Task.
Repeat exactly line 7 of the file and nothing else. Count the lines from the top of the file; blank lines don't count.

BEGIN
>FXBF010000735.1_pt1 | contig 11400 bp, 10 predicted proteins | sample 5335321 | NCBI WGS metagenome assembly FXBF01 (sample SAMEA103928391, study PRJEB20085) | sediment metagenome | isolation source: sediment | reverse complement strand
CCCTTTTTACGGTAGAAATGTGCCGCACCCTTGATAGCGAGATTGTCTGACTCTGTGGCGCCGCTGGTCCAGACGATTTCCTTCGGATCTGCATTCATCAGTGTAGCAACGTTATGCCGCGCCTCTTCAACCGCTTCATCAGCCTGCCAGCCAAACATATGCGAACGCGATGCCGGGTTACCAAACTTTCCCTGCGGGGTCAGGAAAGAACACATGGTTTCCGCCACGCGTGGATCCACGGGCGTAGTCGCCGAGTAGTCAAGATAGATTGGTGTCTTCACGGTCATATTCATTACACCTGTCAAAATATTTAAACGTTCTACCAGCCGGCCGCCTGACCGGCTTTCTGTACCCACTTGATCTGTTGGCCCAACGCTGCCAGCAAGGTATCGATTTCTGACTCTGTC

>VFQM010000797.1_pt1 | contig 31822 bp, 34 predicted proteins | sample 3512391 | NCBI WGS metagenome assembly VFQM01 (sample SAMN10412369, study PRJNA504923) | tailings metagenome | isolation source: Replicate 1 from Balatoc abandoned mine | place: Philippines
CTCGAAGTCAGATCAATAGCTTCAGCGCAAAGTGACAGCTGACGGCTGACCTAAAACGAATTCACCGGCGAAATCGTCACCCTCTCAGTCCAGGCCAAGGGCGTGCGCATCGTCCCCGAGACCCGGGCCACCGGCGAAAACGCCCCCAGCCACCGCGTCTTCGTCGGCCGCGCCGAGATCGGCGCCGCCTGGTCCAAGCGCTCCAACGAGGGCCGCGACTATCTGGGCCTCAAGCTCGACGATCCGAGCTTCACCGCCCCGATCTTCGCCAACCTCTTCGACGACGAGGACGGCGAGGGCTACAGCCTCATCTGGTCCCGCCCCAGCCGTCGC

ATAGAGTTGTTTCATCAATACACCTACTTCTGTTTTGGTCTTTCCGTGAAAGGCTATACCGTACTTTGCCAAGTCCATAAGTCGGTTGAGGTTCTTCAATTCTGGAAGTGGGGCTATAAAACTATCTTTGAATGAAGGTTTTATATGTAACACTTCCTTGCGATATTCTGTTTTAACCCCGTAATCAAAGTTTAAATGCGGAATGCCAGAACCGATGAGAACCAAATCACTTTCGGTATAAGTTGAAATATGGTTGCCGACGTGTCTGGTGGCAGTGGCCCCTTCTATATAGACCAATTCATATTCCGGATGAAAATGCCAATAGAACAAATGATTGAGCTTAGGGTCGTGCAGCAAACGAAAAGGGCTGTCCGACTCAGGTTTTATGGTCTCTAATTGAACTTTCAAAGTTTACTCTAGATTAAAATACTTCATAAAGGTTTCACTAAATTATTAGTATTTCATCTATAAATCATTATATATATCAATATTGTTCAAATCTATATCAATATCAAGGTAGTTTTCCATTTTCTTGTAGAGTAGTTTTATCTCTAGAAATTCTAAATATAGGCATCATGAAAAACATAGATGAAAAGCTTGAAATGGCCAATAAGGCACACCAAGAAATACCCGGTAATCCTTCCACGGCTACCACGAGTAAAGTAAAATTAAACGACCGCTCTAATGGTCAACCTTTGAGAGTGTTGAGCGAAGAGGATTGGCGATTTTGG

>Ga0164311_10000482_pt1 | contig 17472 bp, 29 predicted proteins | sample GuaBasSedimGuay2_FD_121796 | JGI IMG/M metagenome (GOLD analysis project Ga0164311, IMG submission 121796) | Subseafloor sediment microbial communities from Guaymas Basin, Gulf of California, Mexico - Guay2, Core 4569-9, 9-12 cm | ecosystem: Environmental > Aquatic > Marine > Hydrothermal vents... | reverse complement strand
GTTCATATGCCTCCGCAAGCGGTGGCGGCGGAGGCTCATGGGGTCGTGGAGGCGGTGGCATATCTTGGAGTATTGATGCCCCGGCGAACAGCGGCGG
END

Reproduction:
GTTCATATGCCTCCGCAAGCGGTGGCGGCGGAGGCTCATGGGGTCGTGGAGGCGGTGGCATATCTTGGAGTATTGATGCCCCGGCGAACAGCGGCGG